You know. Old school.

You know. Old school.

Is there, then, a reason that I felt totally comfortable ordering a Great Lakes Karma Citra at Thirsty and Miserable, but couldn’t bring myself to order even an excellent pacific northwest IPA at Continental Treat? Karma Citra and Handel’s Water Music would feel wrong. There’s a tonal quality that is incompatible.

There might be a reason that seasoned beer people seem to enjoy a pub without a soundtrack; without televisions. There’s a kind of sensory neutrality that goes with beer appreciation. Would Gregorian Chant turn a Black IPA to ashes in your mouth? I’m willing to bet that it might if you approached it without a certain amount of ironic detachment.

This realization doesn’t make me like either of these places less. Thirsty and Miserable has the rough charm of Shane McGowan. Continental Treat is all Harry Lime. How can you compare them honestly? One is no better than the other.

The difference, essentially, is that the Goulash is better at Continental Treat. Robert Goulet thought so anyway.

 

In Which I Tour The Sam Adams Brewery

One of the things that I’ve been thinking about over the course of the last week is exactly what to say about the tour of the Sam Adams Brewery I went on last Friday. It’s hard to know what to make of Sam Adams. They are so large in comparison to craft brewing generally that if they had not existed, you have to imagine that much of the rest of the craft brewing industry wouldn’t exist either.

There’s the fact people point to that the Brewer’s Association changed their upper limit for the volume a craft brewer could produce so that Sam Adams would remain a craft beer. They are currently the fifth largest brewer in North America. I don’t know what the precise annual volume is, but it’s something like a fifth of the craft beer brewed in the states. (They pretty much had to revise the limit upwards. Losing 20% of your overall volume is a narrative ruining media nightmare. Narrative is important to craft beer.)

That’s all well and good, but the cultural impact Sam Adams has had on us is impressive as well.

The Simpsons, which I think we can all agree on as a cultural touchstone, gave Homer Duff Beer to drink. This was in 1989, and the writers use Duff to parody huge, generic breweries. You’ve got the Duff Blimp and Duff Man and Duff Gardens. On the tour of the Duff brewery it’s made clear that the product is so generic that we see one pipe supplying the same beer to three different brands.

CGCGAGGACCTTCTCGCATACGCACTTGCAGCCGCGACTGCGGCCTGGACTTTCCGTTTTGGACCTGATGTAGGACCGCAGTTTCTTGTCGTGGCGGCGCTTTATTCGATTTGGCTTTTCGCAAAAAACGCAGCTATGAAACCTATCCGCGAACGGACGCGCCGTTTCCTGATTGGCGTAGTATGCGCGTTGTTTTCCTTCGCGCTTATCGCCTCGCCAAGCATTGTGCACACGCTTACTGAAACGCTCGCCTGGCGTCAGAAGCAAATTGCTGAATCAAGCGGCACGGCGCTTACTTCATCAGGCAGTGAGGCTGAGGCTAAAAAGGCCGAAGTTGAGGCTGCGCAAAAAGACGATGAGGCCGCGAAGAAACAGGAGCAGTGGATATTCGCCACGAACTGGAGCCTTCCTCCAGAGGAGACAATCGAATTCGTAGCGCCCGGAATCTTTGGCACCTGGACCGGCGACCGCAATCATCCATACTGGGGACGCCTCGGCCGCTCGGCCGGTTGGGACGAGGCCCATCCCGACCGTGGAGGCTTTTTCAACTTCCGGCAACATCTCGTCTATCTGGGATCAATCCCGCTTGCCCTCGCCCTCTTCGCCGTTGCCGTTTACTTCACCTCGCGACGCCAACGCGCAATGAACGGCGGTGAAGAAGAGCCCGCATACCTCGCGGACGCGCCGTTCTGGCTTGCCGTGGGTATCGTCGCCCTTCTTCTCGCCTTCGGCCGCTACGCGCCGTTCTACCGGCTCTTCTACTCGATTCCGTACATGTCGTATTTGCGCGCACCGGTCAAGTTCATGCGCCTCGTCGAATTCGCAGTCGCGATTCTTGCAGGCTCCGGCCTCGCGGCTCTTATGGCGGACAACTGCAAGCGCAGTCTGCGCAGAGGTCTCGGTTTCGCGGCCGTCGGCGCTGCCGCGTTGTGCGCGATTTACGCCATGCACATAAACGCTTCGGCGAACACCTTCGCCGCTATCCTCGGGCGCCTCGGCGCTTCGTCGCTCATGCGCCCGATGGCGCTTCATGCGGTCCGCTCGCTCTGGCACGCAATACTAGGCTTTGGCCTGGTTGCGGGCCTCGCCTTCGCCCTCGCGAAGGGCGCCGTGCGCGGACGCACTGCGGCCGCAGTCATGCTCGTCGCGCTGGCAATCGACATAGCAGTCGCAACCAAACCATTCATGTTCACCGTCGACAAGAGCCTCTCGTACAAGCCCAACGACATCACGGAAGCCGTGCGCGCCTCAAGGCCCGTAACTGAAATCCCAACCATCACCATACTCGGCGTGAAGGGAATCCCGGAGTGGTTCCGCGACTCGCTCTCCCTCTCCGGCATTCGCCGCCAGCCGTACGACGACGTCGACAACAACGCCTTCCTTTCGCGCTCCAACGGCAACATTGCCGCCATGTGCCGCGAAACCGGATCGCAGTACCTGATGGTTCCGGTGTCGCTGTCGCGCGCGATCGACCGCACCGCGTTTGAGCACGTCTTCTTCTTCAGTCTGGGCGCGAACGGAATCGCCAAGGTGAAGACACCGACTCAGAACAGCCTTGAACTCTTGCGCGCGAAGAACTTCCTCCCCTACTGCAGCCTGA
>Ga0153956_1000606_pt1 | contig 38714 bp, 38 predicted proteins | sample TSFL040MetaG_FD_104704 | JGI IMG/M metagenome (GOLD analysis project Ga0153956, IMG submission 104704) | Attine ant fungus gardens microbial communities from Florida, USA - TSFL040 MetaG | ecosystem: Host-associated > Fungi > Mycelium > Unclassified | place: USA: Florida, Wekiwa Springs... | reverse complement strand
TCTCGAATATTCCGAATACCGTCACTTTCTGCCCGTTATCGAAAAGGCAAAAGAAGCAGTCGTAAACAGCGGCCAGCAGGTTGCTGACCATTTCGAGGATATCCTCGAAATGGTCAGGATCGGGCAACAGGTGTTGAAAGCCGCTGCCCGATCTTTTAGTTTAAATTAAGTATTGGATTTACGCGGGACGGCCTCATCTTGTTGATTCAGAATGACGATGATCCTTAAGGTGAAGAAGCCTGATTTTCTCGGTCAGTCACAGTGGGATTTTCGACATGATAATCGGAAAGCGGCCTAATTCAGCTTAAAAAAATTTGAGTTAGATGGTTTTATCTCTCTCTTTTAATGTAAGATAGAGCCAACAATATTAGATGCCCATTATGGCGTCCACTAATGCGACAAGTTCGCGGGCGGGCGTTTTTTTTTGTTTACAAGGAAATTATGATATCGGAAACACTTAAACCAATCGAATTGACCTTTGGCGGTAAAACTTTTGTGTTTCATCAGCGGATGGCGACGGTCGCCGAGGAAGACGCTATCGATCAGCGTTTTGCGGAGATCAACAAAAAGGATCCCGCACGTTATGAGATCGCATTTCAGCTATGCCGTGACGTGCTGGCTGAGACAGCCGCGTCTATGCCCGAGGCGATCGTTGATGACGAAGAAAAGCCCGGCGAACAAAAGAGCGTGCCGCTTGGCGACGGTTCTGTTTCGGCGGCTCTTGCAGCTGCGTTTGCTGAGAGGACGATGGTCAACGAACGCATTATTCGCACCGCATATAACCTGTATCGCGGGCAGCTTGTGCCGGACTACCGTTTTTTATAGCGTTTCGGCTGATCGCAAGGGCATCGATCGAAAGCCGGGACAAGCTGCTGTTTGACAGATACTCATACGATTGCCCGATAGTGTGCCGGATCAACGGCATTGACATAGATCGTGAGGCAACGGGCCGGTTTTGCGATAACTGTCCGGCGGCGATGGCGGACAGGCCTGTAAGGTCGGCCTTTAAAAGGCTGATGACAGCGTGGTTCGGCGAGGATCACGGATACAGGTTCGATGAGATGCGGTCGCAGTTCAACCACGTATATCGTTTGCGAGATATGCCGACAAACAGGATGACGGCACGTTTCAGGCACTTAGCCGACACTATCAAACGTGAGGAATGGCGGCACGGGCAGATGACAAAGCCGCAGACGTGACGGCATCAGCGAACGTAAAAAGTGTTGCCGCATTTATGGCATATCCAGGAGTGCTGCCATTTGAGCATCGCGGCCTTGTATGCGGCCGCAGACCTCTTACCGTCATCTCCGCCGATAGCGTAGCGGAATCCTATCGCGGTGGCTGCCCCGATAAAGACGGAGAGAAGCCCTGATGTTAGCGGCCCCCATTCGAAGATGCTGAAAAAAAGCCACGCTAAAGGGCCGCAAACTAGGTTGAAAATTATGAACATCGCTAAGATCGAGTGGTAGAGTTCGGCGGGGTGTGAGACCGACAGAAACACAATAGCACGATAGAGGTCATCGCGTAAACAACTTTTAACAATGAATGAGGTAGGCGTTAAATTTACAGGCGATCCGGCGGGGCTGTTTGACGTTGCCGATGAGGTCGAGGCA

Family Guy, on the other hand, features Pawtucket Patriot Ale as Peter Griffin’s drink of choice. It’s pretty obviously a Sam Adams ripoff, right down to the label. Family Guy first aired in early 1999. Sam Adams normalized craft beer so completely to North American audiences between 1989 and 1999 that no viewers questioned that Peter Griffin would be drinking a regional craft beer.

That shift in consumer consciousness took slightly less than 15 years, given that Sam Adams was founded in 1984. Pretty good for a small group of people in an 800 square foot warehouse in Jamaica Plain.

The smokestack is shorter than it used to be. To be fair, it was cold out.

The current facility in Jamaica Plain is on the site of the Haffenreffer brewery, which was established in 1870. The smokestack is still there, bearing at least a portion of the original brewery’s branding.

It became pretty obvious that we weren’t going to get the regular tour. After a suitable amount of time standing amongst the display cases, viewing medals from various competitions, we were ushered into the private tasting room. After a certain amount of time trying samples of some beers in their lineup that I had never heard of (Black and Brew Coffee Stout, Whitewater IPA ) Jim Koch arrived and took us out for the deluxe tour.